New-to-me and I LOATHE this headline. He’s collecting bricks and not hurting anybody. (This may just be an American thing; “eccentric” here can be very pejorative.) The Scotsman: Retired police sergeant shows off eccentric brick collection. “When looking for a doorstop for his garden shed almost ten years ago, retired police sergeant Mark Cranston found a white painted brick from a former colliery in Ayrshire, which inspired him to explore its historical significance. Since then, Mark has amassed a huge amount of bricks from around Scotland, England, Wales and abroad, which he stores in his garden shed in Jedburgh, in the Scottish Borders.” They didn’t link to his Web site! https://www.scottishbrickhistory.co.uk/ .
Woodworking Network: Appalachian Partnership launches new Ohio Wood Products website. “Transforming standing timber into these products and services requires a diverse group of talent, transportation, and technology. The Supply Chain Database on the site has more than 1,600 companies and 300 sawmills represented, and steadily growing. The directory’s GIS-enabled map pinpoints and connects hardwood suppliers, master loggers, craftsmen, and products.”
Gizmodo: Google Is Reportedly Farewelling China Thanks To Trump’s Trade War. “Google is reportedly packing up most of its production in China and moving it to Vietnam to escape rising productions costs due to Trump’s escalating trade war, according to a recent report from Nikkei Asian Review.”
Phys .org: Neural networks will help manufacture carbon nanotubes. “Thin films made of carbon nanotubes hold a lot of promise for advanced optoelectronics, energy and medicine, however with their manufacturing process subject to close supervision and stringent standardization requirements, they are unlikely to become ubiquitous anytime soon.”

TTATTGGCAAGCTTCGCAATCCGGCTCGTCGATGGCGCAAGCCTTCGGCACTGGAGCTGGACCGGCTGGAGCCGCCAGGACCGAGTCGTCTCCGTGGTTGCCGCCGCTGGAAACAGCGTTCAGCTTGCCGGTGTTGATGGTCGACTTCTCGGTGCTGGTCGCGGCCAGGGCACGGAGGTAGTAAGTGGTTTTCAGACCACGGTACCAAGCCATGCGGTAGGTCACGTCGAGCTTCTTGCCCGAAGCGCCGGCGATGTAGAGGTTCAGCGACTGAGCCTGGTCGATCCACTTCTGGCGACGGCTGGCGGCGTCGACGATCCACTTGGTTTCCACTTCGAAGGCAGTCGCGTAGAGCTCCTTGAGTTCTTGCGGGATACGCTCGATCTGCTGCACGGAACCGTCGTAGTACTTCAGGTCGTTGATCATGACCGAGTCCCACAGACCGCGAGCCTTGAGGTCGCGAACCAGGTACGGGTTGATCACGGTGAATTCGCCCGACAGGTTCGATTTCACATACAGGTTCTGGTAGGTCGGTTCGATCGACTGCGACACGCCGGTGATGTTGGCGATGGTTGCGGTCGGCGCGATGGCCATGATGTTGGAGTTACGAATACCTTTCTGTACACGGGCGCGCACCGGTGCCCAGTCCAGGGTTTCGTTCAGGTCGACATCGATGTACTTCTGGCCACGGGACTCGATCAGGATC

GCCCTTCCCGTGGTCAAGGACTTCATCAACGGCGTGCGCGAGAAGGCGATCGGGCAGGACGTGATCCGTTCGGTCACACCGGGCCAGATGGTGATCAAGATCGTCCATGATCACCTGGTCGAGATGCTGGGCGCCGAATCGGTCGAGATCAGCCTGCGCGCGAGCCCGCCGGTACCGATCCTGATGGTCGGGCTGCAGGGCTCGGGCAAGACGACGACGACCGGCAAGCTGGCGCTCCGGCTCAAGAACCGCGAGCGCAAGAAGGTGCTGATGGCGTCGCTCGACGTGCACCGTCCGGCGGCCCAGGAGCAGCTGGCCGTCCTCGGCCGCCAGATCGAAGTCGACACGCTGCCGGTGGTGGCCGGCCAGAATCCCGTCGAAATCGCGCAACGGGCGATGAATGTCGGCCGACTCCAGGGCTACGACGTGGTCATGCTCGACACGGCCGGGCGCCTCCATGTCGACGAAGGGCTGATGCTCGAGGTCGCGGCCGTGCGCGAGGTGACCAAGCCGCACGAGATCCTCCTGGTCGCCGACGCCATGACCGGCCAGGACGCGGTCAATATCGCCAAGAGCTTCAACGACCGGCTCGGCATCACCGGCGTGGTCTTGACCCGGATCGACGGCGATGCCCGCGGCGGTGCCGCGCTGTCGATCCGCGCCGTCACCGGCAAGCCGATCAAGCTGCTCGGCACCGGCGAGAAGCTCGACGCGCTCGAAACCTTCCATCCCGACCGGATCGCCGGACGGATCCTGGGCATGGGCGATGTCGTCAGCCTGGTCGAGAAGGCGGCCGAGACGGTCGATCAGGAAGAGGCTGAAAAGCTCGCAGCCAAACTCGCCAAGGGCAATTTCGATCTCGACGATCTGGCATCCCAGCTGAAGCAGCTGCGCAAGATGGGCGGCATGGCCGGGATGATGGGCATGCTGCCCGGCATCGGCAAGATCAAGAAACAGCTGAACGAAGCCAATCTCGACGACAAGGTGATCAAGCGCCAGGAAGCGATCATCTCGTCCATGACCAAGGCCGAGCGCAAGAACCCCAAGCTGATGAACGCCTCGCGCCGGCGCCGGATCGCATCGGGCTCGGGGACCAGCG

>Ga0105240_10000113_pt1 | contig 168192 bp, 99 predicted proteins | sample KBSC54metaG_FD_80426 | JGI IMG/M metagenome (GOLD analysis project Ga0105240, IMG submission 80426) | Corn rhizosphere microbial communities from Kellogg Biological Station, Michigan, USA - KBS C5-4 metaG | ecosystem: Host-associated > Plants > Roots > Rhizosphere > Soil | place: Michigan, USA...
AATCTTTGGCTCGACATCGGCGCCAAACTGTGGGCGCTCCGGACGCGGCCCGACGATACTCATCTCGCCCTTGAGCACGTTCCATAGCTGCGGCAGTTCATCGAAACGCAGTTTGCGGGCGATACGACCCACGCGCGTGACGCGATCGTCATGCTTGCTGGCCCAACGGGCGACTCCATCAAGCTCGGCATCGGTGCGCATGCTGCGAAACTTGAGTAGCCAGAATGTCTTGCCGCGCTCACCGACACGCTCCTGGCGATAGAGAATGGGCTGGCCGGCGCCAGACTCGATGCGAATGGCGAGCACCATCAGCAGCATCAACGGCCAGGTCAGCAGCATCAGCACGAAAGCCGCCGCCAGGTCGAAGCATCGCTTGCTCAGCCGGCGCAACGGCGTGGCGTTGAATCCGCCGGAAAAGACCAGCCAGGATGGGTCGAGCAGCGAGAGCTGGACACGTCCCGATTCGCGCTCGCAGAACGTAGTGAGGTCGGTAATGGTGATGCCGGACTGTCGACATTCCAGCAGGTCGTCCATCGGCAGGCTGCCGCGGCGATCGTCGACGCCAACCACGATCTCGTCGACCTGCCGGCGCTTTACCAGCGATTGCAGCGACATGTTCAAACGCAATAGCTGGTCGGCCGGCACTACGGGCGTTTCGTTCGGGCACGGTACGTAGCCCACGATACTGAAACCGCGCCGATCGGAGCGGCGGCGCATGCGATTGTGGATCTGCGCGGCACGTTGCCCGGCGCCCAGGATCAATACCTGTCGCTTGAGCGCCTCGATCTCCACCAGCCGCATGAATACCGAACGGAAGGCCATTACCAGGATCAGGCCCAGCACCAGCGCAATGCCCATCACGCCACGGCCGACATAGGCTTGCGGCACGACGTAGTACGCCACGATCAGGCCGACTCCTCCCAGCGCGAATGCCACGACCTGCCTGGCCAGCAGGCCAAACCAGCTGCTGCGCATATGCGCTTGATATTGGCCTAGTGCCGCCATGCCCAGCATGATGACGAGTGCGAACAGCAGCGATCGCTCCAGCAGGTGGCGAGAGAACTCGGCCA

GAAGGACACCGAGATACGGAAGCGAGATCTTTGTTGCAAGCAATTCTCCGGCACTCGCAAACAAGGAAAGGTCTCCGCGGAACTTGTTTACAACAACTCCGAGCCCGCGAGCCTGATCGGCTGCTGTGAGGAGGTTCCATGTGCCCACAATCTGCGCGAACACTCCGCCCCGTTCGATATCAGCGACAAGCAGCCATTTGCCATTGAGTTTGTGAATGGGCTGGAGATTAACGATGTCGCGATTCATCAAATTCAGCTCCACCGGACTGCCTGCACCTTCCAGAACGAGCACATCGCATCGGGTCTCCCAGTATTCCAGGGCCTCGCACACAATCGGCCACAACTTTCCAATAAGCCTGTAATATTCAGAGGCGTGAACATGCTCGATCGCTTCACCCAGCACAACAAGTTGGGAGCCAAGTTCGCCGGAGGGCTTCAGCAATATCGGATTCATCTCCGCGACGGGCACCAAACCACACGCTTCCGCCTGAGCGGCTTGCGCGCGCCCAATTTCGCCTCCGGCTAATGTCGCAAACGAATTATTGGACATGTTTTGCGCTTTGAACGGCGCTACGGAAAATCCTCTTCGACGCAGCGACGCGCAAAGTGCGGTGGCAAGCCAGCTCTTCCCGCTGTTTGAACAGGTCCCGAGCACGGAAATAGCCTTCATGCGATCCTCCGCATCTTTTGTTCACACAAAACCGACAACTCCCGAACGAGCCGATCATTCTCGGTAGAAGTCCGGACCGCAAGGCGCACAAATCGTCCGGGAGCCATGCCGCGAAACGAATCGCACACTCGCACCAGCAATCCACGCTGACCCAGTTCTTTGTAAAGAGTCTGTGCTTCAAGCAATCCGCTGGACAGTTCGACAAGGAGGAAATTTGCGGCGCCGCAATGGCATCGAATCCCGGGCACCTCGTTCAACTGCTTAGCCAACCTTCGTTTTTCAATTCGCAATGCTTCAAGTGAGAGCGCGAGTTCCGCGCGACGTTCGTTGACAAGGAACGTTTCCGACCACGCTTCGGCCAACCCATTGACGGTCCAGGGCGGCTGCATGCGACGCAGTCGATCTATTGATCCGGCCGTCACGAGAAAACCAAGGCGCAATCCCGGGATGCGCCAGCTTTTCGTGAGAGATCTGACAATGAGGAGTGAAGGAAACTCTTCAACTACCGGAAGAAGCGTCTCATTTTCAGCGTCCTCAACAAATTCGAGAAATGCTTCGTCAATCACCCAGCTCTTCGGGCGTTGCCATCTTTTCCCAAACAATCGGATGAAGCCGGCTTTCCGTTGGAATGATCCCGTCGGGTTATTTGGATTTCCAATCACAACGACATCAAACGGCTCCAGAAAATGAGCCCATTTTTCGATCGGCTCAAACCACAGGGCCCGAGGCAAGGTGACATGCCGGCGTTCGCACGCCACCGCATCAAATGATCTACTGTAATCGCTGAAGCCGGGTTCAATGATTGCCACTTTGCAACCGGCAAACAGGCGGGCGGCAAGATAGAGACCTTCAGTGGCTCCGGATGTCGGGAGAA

CNET: Google pledges to include recycled materials in all its consumer devices by 2022. “Google says it’s trying to reduce its carbon footprint. The search giant on Monday outlined its sustainability efforts for its ‘Made By Google’ line of consumer hardware, which includes Pixel smartphones, Google Home smart speakers and Nest thermostats.”
Green Car Congress: New database to speed creation of innovative steels . “Researchers from the National University of Science and Technology (MISIS) in Russia have developed a database that will help create new grades of steels. This will speed up the process of creating innovative steel grades with specified strength and ductility allow at least 10 times, which will allow manufacturing car bodies of the most complex shapes. A paper describing their work is published in the journal Calphad.”
Ars Technica: A mysterious hacker gang is on a supply-chain hacking spree. “A software supply-chain attack represents one of the most insidious forms of hacking. By breaking into a developer’s network and hiding malicious code within apps and software updates that users trust, supply-chain hijackers can smuggle their malware onto hundreds of thousands—or millions—of computers in a single operation, without the slightest sign of foul play. Now what appears to be a single group of hackers has managed that trick repeatedly, going on a devastating supply-chain hacking spree—and the hackers have become more advanced and stealthy as they go.”